Amber Rudd has hinted at changes to Universal Credit which could see the five week wait claimants face before receiving their first payment abolished.
During work and pensions questions in Parliament on Monday, Conservative MP Heidi Allen told the secretary of state that getting rid of the wait for initial payments would “completely revolutionise” the way claimants view the government’s controversial flagship benefits system.
“Lets make the advance payment the first payment, rather than a loan,” Allen said. “I think we will see food bank usage and the whole system transformed immeasurably if we change that.”
The delay claimants face before receiving their first Universal Credit payment – which was reduced from six weeks to five in 2017 – has faced heavy criticism, with the government accused of pushing society’s poorest people into poverty and spiralling debt.
But Rudd appeared to suggest she would consider scrapping the five week wait.
“There are many contributions to how we can improve Universal Credit, some of them carry quite a big price tag with them,” she said. “Some of them have had more success with the Treasury than others.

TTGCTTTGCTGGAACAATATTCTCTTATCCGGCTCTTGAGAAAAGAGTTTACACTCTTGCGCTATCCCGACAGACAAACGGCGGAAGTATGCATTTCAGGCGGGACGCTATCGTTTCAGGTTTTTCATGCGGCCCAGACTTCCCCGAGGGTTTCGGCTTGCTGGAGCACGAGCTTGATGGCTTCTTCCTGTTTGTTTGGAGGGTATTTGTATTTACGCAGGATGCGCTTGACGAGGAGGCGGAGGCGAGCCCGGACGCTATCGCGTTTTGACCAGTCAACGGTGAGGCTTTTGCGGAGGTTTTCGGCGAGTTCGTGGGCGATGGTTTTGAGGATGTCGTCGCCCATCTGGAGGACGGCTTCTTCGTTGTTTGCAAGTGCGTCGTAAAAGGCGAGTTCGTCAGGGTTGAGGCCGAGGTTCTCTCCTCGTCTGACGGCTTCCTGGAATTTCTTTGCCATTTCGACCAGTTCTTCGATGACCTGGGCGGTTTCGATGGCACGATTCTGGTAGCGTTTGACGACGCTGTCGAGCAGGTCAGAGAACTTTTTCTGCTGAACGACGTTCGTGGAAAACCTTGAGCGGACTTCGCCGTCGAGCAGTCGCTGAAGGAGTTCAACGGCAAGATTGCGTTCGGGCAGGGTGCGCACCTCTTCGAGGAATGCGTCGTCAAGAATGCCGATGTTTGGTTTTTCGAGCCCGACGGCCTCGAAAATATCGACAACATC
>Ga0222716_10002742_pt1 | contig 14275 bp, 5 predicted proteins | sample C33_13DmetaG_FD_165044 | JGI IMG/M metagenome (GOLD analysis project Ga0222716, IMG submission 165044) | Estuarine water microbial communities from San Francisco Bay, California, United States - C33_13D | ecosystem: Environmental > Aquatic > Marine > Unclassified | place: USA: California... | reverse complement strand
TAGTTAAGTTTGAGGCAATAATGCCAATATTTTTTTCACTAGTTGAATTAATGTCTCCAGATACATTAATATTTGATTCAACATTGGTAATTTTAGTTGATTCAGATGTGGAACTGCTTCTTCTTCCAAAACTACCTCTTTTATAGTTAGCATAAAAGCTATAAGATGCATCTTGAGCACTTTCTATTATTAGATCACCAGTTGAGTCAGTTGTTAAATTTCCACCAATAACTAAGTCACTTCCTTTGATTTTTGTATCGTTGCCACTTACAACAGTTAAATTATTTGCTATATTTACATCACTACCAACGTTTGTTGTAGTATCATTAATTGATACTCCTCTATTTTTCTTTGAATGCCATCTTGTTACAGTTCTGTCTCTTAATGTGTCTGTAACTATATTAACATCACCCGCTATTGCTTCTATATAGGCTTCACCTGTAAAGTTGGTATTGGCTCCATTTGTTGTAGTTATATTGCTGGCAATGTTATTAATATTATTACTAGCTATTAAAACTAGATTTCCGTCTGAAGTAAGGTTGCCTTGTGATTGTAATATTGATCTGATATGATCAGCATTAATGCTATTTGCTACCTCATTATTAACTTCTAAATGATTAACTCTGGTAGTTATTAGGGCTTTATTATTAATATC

“I look forward to further conversations with the Chancellor in due course,” Rudd added.
Her comments came after the cabinet minister played down reports of a slowdown to the rollout of Universal Credit.
MPs were due to vote on whether to move three million benefit claimants onto the six-in-one benefits system in the next few weeks.
But this vote has been pushed back and Parliament will instead be asked to vote on transferring just 10,000 people to the new benefits system.
Rudd said: “I will want to consider carefully when I bring to the House the vote for the three million managed migration, which is scheduled for 2020. I’m still considering when to do that.”
She added: “The 10,000 pilot as always, which was announced some time ago, informs us how we do that.”